Historians tell the story about the funeral of Charlemagne. He was the greatest Christian ruler of the early Middle Ages.
After Charlemagne’s death, a tremendous funeral procession left his castle for the cathedral at Aix. When the royal casket arrived, with a lot of pomp and circumstance, it was met by the local bishop, who barred the cathedral door.
“Who comes?” the Bishop asked, as was the custom. “Charlemagne, Lord and King of the Holy Roman Empire,” proclaimed the Emperor’s proud herald.
“Him I know not,” the Bishop replied. “Who comes?” The herald, a bit shaken, replied, “Charles the Great, a good and honest man of the earth.” “Him I know not,” the Bishop said again.
“Who comes?” The herald, now completely crushed, responded, “Charles, a lowly person, who begs the gift of Christ,”—to which the Bishop responded, “Enter! Receive Christ’s gift of life!”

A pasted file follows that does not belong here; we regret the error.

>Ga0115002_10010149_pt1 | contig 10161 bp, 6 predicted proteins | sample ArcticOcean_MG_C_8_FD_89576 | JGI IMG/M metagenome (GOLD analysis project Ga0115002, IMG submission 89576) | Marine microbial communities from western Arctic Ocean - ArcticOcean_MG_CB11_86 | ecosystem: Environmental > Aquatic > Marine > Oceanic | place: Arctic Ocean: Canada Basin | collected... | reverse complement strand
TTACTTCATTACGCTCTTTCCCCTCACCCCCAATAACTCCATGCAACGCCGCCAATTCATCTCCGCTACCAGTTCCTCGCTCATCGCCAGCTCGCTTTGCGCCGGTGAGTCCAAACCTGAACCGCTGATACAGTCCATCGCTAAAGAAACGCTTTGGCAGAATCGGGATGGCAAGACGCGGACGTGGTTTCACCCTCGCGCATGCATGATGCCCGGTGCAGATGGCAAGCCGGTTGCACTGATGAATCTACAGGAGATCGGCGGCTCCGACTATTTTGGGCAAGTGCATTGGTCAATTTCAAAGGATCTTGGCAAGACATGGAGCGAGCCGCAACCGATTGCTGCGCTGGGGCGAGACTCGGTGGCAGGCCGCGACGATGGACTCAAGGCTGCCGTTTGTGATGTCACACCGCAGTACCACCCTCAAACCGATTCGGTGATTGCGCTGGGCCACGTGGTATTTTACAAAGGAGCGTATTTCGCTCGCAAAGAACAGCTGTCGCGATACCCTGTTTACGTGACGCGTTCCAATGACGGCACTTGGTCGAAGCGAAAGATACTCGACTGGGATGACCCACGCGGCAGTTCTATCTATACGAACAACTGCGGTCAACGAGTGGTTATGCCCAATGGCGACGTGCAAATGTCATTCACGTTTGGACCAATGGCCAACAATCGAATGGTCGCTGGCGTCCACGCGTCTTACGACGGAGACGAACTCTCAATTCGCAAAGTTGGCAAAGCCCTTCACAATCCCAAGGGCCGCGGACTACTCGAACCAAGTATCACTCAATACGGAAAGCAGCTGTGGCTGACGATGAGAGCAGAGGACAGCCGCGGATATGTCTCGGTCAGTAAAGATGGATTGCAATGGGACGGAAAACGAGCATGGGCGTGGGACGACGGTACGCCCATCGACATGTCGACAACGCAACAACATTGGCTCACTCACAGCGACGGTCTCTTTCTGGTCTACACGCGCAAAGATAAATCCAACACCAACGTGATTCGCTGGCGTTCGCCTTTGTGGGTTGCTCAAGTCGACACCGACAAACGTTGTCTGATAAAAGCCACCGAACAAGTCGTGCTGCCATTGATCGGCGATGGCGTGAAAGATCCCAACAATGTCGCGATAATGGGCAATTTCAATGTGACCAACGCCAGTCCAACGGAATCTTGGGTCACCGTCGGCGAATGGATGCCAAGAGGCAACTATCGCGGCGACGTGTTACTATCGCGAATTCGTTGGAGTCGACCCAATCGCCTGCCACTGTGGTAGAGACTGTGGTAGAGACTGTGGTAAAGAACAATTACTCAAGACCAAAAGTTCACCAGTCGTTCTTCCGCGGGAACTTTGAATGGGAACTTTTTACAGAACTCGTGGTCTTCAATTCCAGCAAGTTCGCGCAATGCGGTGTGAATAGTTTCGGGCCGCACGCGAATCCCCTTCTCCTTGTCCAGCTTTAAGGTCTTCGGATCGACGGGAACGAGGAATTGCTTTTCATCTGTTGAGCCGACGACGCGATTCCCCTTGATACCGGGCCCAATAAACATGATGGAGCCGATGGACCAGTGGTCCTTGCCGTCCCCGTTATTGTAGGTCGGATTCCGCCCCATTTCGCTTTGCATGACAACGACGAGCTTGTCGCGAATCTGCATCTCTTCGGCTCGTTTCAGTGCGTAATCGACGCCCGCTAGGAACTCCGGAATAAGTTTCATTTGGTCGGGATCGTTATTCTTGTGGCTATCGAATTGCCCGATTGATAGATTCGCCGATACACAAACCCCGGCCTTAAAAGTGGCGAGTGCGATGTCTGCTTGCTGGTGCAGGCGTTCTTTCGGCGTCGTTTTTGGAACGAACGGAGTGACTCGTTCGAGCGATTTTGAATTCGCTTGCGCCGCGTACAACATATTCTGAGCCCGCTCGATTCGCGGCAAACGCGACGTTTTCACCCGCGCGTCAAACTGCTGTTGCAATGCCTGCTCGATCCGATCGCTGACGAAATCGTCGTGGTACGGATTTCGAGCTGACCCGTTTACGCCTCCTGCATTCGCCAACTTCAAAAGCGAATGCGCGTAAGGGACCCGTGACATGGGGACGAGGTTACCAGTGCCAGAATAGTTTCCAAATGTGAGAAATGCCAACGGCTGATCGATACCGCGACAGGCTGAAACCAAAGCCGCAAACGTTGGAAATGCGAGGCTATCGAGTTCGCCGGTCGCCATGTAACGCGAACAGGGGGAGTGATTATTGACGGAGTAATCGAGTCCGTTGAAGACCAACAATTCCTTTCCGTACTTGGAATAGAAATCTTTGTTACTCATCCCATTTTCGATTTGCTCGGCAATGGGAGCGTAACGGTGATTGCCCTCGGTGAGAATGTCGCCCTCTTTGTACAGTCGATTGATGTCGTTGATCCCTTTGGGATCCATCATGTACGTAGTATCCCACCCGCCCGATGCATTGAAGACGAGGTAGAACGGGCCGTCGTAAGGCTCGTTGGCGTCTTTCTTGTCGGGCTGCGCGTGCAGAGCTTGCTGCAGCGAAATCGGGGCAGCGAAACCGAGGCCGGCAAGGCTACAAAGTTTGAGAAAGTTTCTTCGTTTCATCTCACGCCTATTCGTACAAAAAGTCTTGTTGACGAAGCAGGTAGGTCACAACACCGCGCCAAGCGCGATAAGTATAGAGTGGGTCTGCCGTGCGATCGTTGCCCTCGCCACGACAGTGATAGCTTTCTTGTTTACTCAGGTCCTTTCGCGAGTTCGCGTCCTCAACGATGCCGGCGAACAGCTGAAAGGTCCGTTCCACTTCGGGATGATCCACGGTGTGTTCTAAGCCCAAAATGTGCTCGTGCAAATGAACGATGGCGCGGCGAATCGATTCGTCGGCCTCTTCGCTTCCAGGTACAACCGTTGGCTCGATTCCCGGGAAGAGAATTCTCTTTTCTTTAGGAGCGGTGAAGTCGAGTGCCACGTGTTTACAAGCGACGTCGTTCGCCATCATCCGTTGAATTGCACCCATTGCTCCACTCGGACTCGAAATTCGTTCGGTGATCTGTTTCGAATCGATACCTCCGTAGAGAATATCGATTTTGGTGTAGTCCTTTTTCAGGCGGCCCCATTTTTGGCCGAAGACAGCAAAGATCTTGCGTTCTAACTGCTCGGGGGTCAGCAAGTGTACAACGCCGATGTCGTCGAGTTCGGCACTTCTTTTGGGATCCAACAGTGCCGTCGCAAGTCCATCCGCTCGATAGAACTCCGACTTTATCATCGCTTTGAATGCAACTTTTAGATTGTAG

The point of the story is that in God’s eyes, we’re all equally in need of His mercy and grace. This was true in the earliest days of the Christian church. Similarly, today, all individuals, regardless of their status or station in life, will never be “good enough” to expect that the redemption the Father offers through His Son automatically belongs to them.
Instead, during the season of Advent (as well as during any other time of the year), we have the wonderful opportunity to humbly receive by faith the Father’s gift of salvation made freely available in His Son. And just as important is for us to share this good news with those who have yet to trust in the Messiah.
The angel of the Lord said to the shepherds, “Do not be afraid. For behold, I proclaim to you good news that will bring great joy to all the people. Today, in Bethlehem, the city of David, your Savior was born. He is the Messiah, the Lord” (Luke 2:10–11).